3.    Tibetans have never heard of their famous religious text The Tibetan Book of the Dead. What is known in the West by that title is a short Tibetan work, the Bardo Thodol, meaning "Liberation through Hearing in the Intermediate State." It is a mortuary text, read over a dead or dying person to help him or her escape from rebirth or, if that's not possible, to have a good rebirth in the next life. It is an example of a genre of similar texts used in one of the four sects of Tibetan Buddhism. It became the most famous Tibetan text in the West after Walter Wentz, a wealthy American Theosophist, traveled to India in the 1920s, and commissioned a translation. Wentz then added his own commentary, transforming the Tibetan mortuary text into a Theosophical treatise. The text has lived on through several reincarnations, including one by Timothy Leary that uses the Tibetan text as a "flight plan" for an acid trip. Leary's book (The Psychedelic Experience: A Manual Based on the Tibetan Book of the Dead) is best remembered for the line "Whenever in doubt, turn off your mind, relax, float downstream," which was lifted by John Lennon for the song "Tomorrow Never Knows" on the Beatles' 1966 album, Revolver.

4.    Here is something for the initiated: The most famous of all Buddhist mantras, om mani padme hum, does not mean "the jewel in the lotus." It means instead, "O Jewel-Lotus." Nineteenth-century European scholars of Sanskrit misread a vocative ending as a locative ending, thus thinking that the jewel (mani) was in the lotus (padme). The mistranslated mantra took on a life of its own, probably because of its sexual symbolism; for instance it has been the title of scores of books, many of which have nothing whatsoever to do with Tibet or Buddhism. The mantra is actually a prayer, calling upon the bodhisattva of compassion—of whom the Dalai Lama is the human incarnation—who is depicted holding a jewel and a lotus in two of his one thousand hands. One of his epithets is thus (Mr.) Jewel-Lotus, so the mantra could be roughly translated, "O, Mr. Jewel-Lotus. Please give us a hand."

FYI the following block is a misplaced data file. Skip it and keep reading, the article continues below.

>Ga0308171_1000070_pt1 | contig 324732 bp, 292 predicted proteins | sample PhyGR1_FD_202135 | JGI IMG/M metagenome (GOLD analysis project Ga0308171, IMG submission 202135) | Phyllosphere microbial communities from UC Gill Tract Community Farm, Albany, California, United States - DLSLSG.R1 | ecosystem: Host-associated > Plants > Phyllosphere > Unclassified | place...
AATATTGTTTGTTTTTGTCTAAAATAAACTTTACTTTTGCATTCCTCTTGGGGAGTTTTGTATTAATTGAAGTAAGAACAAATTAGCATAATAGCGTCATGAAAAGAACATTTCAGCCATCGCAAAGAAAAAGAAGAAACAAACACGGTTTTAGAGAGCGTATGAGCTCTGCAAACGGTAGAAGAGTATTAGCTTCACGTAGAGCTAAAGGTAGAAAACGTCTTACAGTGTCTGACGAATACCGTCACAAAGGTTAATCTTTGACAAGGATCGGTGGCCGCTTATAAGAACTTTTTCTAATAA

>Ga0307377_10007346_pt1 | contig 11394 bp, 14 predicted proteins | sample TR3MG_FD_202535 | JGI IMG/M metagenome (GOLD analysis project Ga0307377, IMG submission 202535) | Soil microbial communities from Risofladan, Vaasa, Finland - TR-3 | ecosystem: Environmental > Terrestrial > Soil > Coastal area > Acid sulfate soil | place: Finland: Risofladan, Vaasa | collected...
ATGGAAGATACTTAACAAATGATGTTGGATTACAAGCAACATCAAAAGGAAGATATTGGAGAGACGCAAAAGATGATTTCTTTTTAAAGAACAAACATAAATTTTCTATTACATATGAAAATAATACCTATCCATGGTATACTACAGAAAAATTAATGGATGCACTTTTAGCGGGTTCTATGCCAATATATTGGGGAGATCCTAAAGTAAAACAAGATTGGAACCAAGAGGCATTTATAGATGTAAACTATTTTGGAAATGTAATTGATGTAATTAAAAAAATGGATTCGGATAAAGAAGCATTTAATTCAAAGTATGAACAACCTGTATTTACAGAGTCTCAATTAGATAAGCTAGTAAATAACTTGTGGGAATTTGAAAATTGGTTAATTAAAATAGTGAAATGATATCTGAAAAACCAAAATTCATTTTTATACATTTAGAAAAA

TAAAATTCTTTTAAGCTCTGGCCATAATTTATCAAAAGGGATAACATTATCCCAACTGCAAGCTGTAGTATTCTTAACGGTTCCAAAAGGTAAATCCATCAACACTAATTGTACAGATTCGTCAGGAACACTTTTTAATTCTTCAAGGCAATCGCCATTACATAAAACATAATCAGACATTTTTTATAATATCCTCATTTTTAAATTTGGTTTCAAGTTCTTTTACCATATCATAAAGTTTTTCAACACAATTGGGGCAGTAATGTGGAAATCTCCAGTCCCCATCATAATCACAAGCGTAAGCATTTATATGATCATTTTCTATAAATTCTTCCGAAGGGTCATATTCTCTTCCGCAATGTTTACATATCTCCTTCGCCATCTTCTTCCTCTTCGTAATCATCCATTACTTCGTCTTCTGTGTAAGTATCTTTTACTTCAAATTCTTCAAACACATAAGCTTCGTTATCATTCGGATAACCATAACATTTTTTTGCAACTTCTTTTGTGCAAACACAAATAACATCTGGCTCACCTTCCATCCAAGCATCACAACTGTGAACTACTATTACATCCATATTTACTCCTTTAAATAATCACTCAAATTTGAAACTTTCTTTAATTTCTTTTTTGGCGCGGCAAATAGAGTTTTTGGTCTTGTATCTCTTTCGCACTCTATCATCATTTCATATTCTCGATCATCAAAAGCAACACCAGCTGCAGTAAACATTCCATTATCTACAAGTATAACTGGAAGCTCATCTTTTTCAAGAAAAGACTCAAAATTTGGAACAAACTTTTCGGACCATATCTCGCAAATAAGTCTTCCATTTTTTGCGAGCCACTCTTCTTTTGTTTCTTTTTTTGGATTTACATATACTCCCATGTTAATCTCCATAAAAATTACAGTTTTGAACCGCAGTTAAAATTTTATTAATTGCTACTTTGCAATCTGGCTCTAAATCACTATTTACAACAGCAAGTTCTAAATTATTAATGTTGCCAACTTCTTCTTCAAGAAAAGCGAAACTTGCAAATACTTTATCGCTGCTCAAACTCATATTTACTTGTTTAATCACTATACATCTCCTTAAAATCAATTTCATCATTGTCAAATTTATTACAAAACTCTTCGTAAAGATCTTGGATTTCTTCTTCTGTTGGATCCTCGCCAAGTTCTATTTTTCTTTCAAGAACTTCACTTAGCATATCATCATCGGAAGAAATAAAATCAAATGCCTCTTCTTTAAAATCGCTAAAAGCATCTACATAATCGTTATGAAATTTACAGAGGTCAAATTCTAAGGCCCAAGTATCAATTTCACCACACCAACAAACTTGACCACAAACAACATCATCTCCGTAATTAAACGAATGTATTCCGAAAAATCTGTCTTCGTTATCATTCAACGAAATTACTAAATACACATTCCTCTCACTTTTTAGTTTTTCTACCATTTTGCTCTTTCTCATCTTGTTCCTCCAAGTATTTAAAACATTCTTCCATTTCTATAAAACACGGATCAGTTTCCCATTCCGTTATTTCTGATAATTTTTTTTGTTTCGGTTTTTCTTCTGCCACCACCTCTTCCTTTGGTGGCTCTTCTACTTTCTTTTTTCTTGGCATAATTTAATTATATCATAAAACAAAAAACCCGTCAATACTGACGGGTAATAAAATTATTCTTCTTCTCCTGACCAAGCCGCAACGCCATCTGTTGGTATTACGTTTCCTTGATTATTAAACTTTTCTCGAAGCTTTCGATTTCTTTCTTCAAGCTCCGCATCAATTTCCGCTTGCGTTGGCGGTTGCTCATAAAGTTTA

5.    The most common Western name for Tibetan Buddhism, "Lamaism," is considered a disparaging term by Tibetans. At the end of the nineteenth century, both England and Russia wanted to add Tibet to their empires. Europeans typically justified colonialism by portraying the colony as a culturally deficient land that needed to be saved from itself. So Tibet was depicted as an irrational place with superstitious people living under the yoke of corrupt and evil priests. The religion of these priests, Westerners claimed, was not an authentic form of Buddhism and so did not deserve the name, instead they called it "Lamaism." Western scholars depicted true Buddhism as a religion of reason and restraint, filled with deep philosophy and free from the confines of ritual. In fact, such a pure form of Buddhism never existed in Asia, and was to be found only in the libraries and lecture halls of Europe and America.